5. Don't forget soft skills
IoT is a dynamic field, so don't expect to just keep your head down sitting at a desk all day. "You need strong communication, problem-solving, and troubleshooting skills," says Glenn. "Typically, I would expect the candidate to have some experience in a help desk."
You'll be working with others to implement IoT systems and diagnose their problems, so you should have emotional intelligence and be good at teamwork, Agarwal says. Because many IoT rollouts are built from scratch and need to be pitched to the department or client that will be using them, you should also be familiar with design thinking and know how to market IoT solutions for specific industries, he adds.
6. IoT > IT
IoT isn't just a technology; it's an ecosystem, and you need to learn how to thrive within it. You'll need to work with other teams within your organization, and know how to talk to all of them.
When it comes to hiring an IoT security expert, IOActive's Miessler says "the key thing to look for is whether they grasp the idea that IoT systems are ecosystems, and that they can and will be attacked as such. That means understanding how each component interacts with the others, understanding how authentication is handled throughout the system, how to deploy the system in a secure configuration, how logging is done, and what the detection and response capabilities are."
You may already be ready for your first IoT job
Like most new technological developments, IoT combines existing technologies in a new way. It'll be years before anyone hits the job market with a four-year degree specializing in the Internet of Things. If you want to act fast, take what you've learned here, brush up on what you don't know, and figure out how to showcase what you do.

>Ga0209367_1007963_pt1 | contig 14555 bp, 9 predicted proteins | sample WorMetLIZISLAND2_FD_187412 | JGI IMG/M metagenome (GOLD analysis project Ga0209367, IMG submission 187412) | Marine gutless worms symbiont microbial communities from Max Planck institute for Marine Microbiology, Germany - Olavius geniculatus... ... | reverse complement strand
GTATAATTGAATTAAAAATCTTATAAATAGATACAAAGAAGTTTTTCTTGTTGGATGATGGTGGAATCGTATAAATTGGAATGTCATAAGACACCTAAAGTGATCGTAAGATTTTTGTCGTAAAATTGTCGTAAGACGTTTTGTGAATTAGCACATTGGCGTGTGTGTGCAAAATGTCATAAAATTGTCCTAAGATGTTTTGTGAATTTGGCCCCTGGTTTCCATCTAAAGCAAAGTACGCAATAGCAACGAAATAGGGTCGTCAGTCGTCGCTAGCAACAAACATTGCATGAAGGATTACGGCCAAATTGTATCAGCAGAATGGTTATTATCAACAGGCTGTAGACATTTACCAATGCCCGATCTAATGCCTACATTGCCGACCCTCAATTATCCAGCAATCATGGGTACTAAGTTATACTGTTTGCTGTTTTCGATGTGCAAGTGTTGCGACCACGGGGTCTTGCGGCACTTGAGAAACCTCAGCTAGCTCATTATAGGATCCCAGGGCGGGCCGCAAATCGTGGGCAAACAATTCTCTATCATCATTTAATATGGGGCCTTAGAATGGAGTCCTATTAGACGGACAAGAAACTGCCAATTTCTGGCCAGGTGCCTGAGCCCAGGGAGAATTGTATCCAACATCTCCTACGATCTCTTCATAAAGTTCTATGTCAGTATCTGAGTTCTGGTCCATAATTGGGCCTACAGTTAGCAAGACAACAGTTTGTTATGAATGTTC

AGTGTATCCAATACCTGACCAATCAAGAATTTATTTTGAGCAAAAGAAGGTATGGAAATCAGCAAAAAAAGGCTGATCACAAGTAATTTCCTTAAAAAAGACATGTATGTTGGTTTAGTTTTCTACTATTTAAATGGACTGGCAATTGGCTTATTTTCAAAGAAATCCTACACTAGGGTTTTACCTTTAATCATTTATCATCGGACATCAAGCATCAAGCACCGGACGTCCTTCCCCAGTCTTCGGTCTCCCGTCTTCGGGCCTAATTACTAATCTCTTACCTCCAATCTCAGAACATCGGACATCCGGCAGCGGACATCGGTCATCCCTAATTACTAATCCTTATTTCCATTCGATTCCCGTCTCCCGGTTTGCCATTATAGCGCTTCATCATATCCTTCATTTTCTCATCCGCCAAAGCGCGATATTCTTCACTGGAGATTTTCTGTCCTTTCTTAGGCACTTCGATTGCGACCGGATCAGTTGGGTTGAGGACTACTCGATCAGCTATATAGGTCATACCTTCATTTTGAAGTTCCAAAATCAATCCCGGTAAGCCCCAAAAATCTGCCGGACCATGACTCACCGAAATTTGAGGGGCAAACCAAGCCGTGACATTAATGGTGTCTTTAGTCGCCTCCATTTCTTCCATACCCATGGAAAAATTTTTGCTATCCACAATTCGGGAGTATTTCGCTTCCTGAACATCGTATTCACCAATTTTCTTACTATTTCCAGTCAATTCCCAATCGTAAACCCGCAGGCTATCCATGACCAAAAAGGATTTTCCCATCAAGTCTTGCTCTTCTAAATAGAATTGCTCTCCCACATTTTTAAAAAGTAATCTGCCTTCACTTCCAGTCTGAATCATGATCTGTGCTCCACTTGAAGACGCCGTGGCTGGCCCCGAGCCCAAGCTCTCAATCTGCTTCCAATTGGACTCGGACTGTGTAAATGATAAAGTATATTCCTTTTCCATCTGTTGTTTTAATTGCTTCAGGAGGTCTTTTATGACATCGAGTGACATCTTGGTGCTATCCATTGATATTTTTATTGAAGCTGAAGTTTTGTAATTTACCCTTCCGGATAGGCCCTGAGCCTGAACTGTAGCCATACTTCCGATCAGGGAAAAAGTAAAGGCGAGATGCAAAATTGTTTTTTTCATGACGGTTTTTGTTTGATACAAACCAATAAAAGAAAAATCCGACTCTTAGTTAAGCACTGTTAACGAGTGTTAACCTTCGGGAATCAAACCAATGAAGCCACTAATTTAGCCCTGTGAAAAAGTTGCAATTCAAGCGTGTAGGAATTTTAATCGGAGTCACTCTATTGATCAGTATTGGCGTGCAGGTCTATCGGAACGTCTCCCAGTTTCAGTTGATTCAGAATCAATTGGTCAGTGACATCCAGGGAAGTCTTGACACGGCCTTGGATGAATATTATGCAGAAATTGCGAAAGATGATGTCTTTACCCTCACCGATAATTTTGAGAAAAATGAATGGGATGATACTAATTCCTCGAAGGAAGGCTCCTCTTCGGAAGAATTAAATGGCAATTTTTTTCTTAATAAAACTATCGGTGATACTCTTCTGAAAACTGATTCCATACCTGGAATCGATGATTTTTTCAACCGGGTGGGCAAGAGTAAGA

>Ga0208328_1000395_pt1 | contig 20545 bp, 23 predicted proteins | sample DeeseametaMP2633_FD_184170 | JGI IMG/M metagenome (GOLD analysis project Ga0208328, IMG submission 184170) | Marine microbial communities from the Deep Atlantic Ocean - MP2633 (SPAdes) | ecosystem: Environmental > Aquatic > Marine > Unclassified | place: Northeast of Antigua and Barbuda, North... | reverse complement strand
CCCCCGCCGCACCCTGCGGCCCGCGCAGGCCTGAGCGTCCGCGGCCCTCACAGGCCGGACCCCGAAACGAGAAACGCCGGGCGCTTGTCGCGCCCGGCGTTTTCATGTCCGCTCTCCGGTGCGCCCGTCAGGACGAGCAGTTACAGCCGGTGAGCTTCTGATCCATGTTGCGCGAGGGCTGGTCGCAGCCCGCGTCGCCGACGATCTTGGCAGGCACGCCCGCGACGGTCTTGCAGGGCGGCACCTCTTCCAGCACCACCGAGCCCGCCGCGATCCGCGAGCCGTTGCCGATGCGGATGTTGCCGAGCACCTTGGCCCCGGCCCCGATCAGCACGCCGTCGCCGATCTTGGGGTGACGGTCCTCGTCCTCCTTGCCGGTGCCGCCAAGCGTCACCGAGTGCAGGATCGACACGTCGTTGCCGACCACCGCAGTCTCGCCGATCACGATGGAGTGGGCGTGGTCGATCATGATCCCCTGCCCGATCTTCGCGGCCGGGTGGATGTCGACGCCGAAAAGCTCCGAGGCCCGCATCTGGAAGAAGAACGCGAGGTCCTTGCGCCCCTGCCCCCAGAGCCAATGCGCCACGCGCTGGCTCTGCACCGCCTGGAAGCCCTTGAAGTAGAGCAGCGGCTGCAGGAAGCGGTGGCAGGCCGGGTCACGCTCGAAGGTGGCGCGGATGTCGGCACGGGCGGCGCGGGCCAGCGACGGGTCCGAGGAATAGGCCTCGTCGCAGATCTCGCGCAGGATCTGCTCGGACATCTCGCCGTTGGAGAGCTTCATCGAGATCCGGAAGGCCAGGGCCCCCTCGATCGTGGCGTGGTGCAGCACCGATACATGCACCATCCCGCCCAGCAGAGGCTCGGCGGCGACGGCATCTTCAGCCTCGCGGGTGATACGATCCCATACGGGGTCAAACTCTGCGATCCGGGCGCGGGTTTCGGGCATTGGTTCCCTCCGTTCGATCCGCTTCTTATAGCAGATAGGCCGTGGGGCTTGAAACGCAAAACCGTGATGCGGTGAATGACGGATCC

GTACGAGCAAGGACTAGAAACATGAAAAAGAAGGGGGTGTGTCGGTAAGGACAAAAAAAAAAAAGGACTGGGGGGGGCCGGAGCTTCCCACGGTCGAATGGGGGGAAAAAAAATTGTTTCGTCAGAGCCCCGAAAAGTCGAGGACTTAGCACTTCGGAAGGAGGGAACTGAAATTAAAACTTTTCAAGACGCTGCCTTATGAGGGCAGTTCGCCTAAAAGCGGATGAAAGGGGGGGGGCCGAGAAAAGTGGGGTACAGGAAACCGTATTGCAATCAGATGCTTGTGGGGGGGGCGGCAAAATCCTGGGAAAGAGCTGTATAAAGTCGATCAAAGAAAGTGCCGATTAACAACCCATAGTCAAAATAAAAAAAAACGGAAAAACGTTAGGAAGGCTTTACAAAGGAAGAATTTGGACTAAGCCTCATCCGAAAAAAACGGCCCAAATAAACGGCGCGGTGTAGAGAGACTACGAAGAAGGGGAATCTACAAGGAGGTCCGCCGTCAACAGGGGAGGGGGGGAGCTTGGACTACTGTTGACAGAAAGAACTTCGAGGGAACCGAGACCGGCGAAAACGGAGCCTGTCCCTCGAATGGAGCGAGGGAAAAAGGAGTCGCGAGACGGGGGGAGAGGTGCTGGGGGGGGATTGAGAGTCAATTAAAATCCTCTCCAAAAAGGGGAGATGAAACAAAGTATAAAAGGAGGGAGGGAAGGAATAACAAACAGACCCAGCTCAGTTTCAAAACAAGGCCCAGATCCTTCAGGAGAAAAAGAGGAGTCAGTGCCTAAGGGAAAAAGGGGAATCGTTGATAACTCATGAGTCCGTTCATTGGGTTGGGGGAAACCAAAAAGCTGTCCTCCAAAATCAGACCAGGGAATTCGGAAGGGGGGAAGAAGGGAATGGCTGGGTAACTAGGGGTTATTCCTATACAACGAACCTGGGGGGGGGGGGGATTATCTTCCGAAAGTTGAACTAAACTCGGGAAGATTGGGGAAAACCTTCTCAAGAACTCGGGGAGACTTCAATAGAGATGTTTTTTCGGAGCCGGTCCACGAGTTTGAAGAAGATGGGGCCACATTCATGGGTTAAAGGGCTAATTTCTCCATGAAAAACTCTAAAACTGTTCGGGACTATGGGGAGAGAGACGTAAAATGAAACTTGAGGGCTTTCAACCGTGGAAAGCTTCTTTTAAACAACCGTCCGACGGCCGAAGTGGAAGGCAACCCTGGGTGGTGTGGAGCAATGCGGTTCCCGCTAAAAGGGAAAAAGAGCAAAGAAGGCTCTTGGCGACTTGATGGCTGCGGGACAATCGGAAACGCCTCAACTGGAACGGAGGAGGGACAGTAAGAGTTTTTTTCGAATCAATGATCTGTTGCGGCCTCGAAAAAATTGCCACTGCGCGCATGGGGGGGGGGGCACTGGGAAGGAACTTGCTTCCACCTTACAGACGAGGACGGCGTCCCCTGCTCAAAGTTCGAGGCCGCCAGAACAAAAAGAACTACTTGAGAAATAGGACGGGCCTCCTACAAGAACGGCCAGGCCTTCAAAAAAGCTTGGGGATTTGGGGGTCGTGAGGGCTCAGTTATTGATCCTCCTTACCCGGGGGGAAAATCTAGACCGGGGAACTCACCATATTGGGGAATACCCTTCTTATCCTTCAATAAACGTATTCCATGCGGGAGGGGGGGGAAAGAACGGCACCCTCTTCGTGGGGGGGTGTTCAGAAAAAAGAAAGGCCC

"IoT is a broad category," says Mandeep Khera, chief marketing officer at Arxan, a company that offers an enterprise solution for application protection, specializing in mobile apps and IoT. "Look at the vertical you want to focus on: home automation, manufacturing processes, healthcare, automotive, etc. Then look at the technical components: There's embedded software in gateways and other devices, network administration because it's all about the network, cloud, since most of it flows through the cloud, and big data for analytics. Once you pick the area that you like, you can pretty much apply your background in each of these areas, combined with the fundamentals of IoT. It shouldn't be too hard."
This article/content was written by the individual writer identified and does not necessarily reflect the view of Hewlett Packard Enterprise Company.